In February 2022, Trump launched a Twitter alternative, Truth Social, after establishing a messaging platform outside of Twitter,[28][29] such as a now discontinued Trump blog.[30] During development, Truth Social did not at first acknowledge using Mastodon's open source code, and was given an ultimatum by Mastodon,[31] quietly admitting to the use of Mastodon code later on.[31][32][33] Truth Social's launch was accompanied by substantial technical difficulties.[34][32] The platform's terms of service include an incongruous clause that users may not "disparage, tarnish, or otherwise harm, in our opinion, us and/or the Site."[32][35] According to a report from consumer rights group Public Citizen, alt tech platforms with a supposed focus on free speech include the censorship of some liberal and conservative viewpoints, as well as the routine content moderation on other platforms, creating an "echo chamber". Based on the report, Truth Social was found to shadowban users that disagree with the site's narrative as well as a swathe of other content including some conservative content. "Truth Social" has banned content mentioning liberal views on abortion and the Congressional hearings on the January 6th Capitol attack.[36][37][38]



Deen Freelon and colleagues, publishing in Science in September 2020, wrote that some alt-tech websites are specifically dedicated to serving right-wing communities, naming 4chan (founded in 2003), 8chan (2013), Gab (2016), BitChute (2017) and Parler (2018) as examples. They noted that others were more ideologically neutral, such as Discord and Telegram.[1] Discord and Telegram have been used by QAnon conspiracy theorists to promote terrorism, which contributed to the January 6th attack.[13] Discord later worked to remove right-wing extremists from its userbase, and became a more mainstream platform.[39] Joe Mulhall, a senior researcher for the UK anti-racism organization Hope not Hate, also distinguishes groups of alt-tech platforms: he says that some of them, such as DLive and Telegram, are "co-opted platforms" which have become widely popular among the far-right because of their minimal moderation; others including BitChute, Gab, and Parler are "bespoke platforms" which were created by people who themselves have "far-right leanings".[2] Ethan Zuckerman and Chand Rajendra-Nicolucci, in contrast, described alt-tech services in explicitly political terms in a 2021 article for the Knight First Amendment Institute at Columbia University:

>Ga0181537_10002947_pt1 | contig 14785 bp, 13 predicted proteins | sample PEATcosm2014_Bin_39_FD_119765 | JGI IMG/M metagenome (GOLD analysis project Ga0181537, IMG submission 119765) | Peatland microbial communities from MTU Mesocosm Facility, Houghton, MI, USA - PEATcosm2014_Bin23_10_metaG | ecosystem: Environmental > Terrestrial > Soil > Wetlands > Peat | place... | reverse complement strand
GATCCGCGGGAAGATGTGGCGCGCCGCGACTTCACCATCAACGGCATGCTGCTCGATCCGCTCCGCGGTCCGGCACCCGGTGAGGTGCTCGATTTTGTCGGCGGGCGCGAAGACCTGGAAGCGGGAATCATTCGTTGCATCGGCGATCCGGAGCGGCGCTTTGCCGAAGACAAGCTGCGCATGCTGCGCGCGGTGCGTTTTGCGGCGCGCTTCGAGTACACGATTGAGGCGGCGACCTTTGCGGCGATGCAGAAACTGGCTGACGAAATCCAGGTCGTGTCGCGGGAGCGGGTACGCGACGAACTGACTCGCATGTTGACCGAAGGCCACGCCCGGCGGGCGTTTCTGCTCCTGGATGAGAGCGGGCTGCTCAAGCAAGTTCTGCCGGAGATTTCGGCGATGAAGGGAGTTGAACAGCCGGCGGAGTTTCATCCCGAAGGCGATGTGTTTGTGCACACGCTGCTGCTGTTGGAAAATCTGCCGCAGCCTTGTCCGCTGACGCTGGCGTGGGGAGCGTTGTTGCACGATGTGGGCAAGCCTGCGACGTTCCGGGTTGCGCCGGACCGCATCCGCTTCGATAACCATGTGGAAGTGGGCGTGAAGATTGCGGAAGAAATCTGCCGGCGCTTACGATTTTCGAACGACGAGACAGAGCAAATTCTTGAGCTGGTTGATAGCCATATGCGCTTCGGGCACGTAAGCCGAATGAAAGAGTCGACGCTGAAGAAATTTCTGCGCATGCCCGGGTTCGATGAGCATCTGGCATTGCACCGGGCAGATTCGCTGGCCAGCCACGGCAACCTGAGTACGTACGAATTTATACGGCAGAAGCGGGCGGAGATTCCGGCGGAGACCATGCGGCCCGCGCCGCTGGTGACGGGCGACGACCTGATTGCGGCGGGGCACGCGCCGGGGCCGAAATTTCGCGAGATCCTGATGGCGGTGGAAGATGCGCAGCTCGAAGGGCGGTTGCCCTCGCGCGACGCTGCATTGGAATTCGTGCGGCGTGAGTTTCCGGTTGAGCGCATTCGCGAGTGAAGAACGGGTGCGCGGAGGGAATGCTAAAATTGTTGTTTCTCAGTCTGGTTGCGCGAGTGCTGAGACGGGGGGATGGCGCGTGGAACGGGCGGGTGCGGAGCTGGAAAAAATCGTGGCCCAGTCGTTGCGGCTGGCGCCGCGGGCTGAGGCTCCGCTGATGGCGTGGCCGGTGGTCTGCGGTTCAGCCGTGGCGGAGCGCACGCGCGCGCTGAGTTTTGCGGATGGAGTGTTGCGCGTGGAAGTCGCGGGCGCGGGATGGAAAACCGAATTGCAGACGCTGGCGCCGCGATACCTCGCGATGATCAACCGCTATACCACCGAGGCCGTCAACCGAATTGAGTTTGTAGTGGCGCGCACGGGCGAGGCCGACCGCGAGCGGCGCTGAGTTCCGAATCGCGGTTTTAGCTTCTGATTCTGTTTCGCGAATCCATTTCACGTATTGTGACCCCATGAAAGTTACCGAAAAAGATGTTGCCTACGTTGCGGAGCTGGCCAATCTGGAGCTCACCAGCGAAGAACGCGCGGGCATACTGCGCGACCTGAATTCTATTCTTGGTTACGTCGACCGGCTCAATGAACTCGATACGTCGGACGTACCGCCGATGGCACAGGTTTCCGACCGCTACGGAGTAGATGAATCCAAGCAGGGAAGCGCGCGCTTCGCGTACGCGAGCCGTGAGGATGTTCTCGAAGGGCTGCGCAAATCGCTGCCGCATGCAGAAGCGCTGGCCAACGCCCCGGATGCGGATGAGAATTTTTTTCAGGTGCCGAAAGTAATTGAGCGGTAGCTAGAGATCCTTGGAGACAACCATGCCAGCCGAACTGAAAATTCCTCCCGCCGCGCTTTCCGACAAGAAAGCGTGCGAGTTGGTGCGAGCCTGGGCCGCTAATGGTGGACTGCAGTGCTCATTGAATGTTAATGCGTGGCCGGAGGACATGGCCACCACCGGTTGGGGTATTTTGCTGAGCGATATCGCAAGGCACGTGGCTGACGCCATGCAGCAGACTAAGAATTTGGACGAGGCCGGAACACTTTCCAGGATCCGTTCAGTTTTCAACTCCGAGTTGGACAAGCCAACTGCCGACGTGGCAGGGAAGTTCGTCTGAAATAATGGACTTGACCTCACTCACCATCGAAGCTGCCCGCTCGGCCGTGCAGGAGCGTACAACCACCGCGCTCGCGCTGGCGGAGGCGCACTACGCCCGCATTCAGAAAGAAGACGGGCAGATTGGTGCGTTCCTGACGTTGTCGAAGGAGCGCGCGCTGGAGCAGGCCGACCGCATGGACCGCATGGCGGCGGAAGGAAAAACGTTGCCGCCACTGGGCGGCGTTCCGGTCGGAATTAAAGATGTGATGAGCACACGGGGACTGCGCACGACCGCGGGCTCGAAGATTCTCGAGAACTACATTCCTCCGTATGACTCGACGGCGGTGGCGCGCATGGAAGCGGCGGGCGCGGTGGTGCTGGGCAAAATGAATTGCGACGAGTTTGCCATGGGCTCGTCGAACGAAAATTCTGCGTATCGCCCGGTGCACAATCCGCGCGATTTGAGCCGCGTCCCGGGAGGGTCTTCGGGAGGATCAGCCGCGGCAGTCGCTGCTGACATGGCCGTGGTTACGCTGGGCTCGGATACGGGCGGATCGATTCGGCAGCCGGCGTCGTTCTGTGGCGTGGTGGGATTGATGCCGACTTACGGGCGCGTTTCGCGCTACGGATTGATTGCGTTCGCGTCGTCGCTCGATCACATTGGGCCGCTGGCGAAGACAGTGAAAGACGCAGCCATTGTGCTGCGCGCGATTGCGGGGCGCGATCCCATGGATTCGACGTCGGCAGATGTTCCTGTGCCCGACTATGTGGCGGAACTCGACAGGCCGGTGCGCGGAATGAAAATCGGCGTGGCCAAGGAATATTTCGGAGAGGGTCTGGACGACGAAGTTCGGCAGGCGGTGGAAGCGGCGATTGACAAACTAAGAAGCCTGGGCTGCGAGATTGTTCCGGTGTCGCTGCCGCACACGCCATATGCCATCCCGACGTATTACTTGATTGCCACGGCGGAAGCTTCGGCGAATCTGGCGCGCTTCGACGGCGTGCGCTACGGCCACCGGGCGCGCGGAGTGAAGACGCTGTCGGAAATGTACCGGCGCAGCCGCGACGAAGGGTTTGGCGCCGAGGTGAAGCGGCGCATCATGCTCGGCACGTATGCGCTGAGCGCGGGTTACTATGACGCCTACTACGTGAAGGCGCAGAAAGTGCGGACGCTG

We use the alt-tech term to refer to platforms that offer a promise of uncensored speech, which exist specifically to give a space for far-right, nationalist, racist, or extremist points of view, and which harbor a broad sense of grievance that speech has been "censored" for failure to be "politically correct." Many, but not all of these alt-tech sites are far-right communities.

— Ethan Zuckerman and Chand Rajendra-Nicolucci[17]

Researchers have also found that alt-tech platforms can also be used by far-right extremists for mobilization and recruitment purposes, which is more dangerous than just spreading their viewpoints.[40]

Austrian researcher Julia Ebner has described alt-tech platforms as "ultra-libertarian".[41]



List of alt-tech platforms

Type Company Citations Active
Microblogging Gab [1][3][6][42][43] Yes
Gettr [44][28][43] Yes
Parler [1][4][42][45] No
Truth Social [28][43] Yes
X (formerly Twitter) [46][47][48] Yes
Online video platform BitChute [1][42][49] Yes
DLive [24][50] Yes
DTube [49]
Odysee [51][52] Yes
PewTube [3][6] No
Rumble [24][45] Yes
TokenTube [53]
Triller [45] Yes
Crowdfunding GiveSendGo [54][55][56] Yes
Hatreon [6][17] No
SubscribeStar [57][58]
WeSearchr [5] No
GoyFundMe [59][60]
Social networking service MeWe [24][45] Yes
Minds [42][61] Yes
Slug [62]
Telegram [63][24] Yes
Thinkspot [64][65][66][67] Yes
WrongThink [3]
News aggregator Patriots.win [68] Yes
Voat [5][45] No
Wiki encyclopedia Infogalactic [3][5] Yes
Metapedia [69][70][71][72][73][74] Yes
Imageboard 8kun [1][61] Yes
Online dating service WASP Love [3]
Pastebin JustPaste.it [61] Yes
Domain name registrar and
web hosting
Epik [7][75] Yes
Civic engagement platform CloutHub [24]

See also